Albany Evening Journal

From Helderberg Hilltowns of Albany County, NY

Title: Albany evening journal. : (Albany [N.Y.]) 1830-1925
Alternative Titles: Albany journal, Evening journal
Place of publication: Albany N.Y.
Geographic coverage: Albany, Albany, New York
Publisher: B.D. Packard & Co.
Dates of publication: 1830-1925

Thurlow Weed
From Wikipedia, the free encyclopedia

Born November 15, 1797
Died November 22, 1882

Thurlow Weed (November 15, 1797 – November 22, 1882) was a New York newspaper publisher, politician, and party boss. He was the principal political advisor to the prominent New York politician William H. Seward and was instrumental in the presidential nominations of William Henry Harrison (1840), Henry Clay (1844), Zachary Taylor (1848), Winfield Scott (1852), John Charles Frémont (1856) and Abraham Lincoln (1860).

Weed was born into a family of farmers in Cairo, Greene County, New York, and received little formal schooling. He spent much of his youth working on boats on the Hudson River. Although he was quite young at the time, Weed served in the War of 1812 as Quartermaster-Sergeant of the 40th Regiment, New York State Militia; after the war he ran the printing presses for the Albany Register.[1] Weed became interested in politics while working with the newspaper, and was an early supporter of DeWitt Clinton. In 1824, he was a strong supporter of the presidential bid of John Quincy Adams, and was able to use his influence to ensure Adams' victory in New York.[2] Weed himself also sought and won election that year to the New York State Assembly.[1] In the assembly, he met and befriended William H. Seward.

Weed was a vocal member of the Anti-Masonic movement. In 1825, he bought the Rochester Telegraph, but was forced out in 1828 by Masonic interests. Subsequently, he founded the Antimasonic Enquirer, which became the voice of the Antimasonic movement in New York. That year, Weed again supported John Quincy Adams and worked to align the strong anti-Masonic movement in New York with the national Adams organization. Adams' political supporters were key players in the development of the Whig Party, and that party soon absorbed the Anti-masonic movement in New York, giving Weed a new home in a more mainstream and larger political organization.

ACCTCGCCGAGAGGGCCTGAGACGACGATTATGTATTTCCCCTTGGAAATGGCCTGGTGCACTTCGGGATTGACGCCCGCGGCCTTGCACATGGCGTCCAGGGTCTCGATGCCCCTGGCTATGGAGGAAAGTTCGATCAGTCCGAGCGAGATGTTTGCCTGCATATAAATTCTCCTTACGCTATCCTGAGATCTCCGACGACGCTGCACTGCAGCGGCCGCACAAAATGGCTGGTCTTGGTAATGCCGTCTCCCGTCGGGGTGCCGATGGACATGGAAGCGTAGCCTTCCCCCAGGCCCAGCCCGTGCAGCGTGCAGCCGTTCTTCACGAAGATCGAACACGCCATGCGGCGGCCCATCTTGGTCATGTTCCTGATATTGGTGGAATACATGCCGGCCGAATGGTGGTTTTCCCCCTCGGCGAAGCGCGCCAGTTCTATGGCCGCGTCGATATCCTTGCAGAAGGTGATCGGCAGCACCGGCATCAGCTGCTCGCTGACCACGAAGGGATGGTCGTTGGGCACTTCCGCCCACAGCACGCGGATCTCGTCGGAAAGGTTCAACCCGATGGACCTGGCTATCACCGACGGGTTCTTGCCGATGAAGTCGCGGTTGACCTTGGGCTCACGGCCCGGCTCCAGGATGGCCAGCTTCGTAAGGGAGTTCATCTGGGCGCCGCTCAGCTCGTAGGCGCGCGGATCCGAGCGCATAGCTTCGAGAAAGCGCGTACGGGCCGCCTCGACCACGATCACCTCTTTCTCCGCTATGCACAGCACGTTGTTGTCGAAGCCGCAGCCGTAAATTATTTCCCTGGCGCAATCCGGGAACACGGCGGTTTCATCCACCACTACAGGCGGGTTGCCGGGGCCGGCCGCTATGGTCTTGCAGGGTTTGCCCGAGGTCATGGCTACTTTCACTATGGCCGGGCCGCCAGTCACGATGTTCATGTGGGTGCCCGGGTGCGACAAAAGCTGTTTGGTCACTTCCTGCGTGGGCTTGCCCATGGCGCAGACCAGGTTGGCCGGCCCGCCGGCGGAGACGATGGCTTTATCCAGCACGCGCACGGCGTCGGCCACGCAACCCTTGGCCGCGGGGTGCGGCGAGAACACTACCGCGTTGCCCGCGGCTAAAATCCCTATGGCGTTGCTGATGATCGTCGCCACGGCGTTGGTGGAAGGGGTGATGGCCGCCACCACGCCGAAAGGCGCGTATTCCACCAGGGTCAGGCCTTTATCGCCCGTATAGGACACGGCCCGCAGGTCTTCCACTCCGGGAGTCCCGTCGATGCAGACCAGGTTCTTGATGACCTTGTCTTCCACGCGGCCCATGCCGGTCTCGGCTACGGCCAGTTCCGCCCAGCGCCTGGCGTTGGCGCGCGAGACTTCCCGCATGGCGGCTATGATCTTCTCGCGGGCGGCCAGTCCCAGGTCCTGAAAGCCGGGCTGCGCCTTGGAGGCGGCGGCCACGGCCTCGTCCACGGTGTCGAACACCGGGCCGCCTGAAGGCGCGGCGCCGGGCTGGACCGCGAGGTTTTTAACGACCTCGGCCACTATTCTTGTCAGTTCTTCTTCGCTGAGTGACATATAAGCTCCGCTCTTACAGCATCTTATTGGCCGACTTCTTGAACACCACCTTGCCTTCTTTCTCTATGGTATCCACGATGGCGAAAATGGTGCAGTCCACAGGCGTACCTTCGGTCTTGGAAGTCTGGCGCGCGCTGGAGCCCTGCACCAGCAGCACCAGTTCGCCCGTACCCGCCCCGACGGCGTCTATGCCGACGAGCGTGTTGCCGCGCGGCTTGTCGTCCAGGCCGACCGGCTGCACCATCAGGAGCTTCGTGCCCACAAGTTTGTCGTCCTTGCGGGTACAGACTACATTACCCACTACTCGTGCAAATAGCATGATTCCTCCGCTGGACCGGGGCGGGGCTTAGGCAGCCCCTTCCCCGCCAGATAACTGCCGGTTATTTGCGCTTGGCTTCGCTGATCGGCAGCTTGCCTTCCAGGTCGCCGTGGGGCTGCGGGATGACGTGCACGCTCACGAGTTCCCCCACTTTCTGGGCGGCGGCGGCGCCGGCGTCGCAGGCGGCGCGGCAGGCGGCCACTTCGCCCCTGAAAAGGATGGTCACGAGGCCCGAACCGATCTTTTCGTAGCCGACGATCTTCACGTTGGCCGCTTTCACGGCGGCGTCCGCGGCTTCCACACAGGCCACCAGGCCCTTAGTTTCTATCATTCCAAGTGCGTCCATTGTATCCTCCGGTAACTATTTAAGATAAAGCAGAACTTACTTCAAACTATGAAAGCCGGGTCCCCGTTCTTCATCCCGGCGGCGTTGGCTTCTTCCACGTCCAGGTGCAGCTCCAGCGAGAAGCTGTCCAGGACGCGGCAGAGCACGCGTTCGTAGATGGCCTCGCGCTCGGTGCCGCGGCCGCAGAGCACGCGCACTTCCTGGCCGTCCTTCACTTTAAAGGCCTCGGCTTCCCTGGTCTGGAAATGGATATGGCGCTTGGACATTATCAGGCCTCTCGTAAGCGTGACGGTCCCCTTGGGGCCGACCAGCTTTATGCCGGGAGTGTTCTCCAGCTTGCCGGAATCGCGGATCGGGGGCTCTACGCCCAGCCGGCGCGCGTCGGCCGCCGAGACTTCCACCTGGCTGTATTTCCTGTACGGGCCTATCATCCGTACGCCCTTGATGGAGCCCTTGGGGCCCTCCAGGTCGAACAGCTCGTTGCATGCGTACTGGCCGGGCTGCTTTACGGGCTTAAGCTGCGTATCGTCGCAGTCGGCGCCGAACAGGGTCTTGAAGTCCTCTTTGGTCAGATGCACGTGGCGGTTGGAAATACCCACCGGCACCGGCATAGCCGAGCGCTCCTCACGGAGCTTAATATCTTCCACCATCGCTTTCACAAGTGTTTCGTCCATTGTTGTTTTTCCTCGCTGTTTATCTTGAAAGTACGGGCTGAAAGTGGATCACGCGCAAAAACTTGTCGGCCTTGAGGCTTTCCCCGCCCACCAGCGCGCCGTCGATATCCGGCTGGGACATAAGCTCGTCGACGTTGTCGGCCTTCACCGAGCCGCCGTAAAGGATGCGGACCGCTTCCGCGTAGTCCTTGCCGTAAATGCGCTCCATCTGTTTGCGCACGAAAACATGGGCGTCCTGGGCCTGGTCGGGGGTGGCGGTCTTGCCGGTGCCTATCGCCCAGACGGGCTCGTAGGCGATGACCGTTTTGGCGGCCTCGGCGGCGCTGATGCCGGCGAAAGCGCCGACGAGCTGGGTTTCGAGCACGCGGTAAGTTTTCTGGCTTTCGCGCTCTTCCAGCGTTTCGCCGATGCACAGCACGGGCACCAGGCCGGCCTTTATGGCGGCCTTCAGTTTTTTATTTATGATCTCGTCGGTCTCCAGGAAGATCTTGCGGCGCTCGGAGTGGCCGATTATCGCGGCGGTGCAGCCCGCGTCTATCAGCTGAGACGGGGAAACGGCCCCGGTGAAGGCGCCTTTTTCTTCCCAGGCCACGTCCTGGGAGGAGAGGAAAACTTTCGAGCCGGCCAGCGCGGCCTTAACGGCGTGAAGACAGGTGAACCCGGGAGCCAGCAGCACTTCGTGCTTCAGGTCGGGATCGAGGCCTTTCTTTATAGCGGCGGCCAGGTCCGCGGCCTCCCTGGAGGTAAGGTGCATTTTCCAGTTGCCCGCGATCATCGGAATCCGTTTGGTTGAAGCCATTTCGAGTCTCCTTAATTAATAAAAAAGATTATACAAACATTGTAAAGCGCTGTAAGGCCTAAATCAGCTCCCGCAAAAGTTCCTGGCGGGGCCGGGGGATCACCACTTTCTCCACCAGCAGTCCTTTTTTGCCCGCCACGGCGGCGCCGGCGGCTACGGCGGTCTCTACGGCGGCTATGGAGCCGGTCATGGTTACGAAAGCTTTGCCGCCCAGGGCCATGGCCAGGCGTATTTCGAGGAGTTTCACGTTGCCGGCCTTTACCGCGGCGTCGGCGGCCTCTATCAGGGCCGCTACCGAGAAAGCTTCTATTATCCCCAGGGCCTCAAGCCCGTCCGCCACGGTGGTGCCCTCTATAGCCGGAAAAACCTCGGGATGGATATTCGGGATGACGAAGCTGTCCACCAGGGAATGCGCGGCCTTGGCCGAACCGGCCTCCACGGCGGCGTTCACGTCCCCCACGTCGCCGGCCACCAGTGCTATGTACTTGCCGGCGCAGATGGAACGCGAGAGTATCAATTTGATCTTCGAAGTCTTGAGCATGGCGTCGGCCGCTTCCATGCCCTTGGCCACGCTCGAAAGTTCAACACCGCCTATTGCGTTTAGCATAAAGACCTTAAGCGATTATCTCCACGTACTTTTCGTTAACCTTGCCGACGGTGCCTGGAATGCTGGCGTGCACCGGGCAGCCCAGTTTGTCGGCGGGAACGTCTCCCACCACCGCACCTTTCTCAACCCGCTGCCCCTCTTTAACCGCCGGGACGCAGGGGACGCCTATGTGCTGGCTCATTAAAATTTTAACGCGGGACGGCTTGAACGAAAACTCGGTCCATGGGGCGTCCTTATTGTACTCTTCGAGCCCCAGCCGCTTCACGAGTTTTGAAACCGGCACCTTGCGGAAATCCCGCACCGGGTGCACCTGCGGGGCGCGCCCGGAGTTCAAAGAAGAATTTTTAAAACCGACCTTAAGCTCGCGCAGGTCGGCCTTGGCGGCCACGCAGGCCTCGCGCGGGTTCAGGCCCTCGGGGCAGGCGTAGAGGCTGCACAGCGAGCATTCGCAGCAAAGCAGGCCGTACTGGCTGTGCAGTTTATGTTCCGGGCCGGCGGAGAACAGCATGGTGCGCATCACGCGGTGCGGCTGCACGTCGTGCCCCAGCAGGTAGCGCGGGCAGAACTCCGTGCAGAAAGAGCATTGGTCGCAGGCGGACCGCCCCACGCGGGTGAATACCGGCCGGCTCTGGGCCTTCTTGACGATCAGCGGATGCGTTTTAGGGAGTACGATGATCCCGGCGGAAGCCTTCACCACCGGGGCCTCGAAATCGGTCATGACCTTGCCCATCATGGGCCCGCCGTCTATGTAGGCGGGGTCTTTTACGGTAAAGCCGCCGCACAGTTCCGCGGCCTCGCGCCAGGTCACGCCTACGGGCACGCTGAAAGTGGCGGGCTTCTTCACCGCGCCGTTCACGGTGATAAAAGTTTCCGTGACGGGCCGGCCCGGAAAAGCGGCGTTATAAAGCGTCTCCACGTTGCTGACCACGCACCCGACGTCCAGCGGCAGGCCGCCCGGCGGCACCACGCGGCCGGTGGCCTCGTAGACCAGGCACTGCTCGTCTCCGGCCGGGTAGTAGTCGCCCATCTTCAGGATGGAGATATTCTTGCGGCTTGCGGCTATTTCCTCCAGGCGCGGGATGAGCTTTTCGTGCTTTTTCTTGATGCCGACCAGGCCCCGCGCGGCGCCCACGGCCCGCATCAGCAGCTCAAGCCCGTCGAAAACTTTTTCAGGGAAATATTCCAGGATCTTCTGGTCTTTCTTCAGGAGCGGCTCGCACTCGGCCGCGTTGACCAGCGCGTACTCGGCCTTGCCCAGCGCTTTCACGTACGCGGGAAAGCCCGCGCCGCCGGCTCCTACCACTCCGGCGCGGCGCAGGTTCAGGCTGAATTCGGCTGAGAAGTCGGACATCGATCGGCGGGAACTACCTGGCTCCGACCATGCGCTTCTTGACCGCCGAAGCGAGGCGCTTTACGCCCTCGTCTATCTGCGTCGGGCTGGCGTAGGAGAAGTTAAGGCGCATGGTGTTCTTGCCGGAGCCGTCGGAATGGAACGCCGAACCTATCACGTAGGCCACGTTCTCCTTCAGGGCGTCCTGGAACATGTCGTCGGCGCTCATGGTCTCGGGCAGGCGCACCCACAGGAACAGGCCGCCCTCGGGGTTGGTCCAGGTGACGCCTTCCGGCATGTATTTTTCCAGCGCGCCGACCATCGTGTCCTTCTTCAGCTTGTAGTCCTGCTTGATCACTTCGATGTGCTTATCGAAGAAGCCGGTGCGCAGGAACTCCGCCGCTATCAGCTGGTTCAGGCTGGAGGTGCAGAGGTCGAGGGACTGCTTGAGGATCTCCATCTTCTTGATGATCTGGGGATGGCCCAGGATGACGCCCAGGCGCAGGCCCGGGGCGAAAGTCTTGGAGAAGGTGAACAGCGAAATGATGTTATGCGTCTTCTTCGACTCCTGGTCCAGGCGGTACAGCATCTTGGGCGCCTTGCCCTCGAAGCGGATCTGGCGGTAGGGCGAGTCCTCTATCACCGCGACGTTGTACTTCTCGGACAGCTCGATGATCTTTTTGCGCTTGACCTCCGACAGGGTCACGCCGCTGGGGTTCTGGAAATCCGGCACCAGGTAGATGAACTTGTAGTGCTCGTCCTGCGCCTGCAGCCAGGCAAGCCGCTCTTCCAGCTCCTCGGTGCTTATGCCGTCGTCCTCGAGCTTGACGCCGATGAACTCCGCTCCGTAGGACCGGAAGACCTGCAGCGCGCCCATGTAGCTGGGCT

In 1829, Weed was an Anti-Masonic member of the New York State Assembly, and also started production of the Albany Evening Journal, the first number was issued on March 22, 1830. The Evening Journal was first the main Anti-Masonic newspaper, and from 1834 on the main Whig paper and had in the 1840s the largest circulation of any political newspaper in the United States. After 1856, it was one of the Republican newspapers. As the Evening Journal's editor, proof reader, political manager and main reporter, he was a vocal advocate for economic development, supporting new banking measures, internal improvements such as roads and railroads, and the rest of Henry Clay's American System.

Weed skillfully blamed the Panic of 1837 on Martin van Buren and the Democrats, and in 1838, he pushed his friend and fellow Whig Seward for the governor's race, and was largely credited with Seward's victory. Seward thus owed Weed favors throughout his governorship, which increased Weed's power in the state. Weed then put the power of the New York Whig party behind William Henry Harrison's presidential bid in 1840. By this time, Weed had the power to bend the Whig party to his will. WikiPedia:Thurlow Weed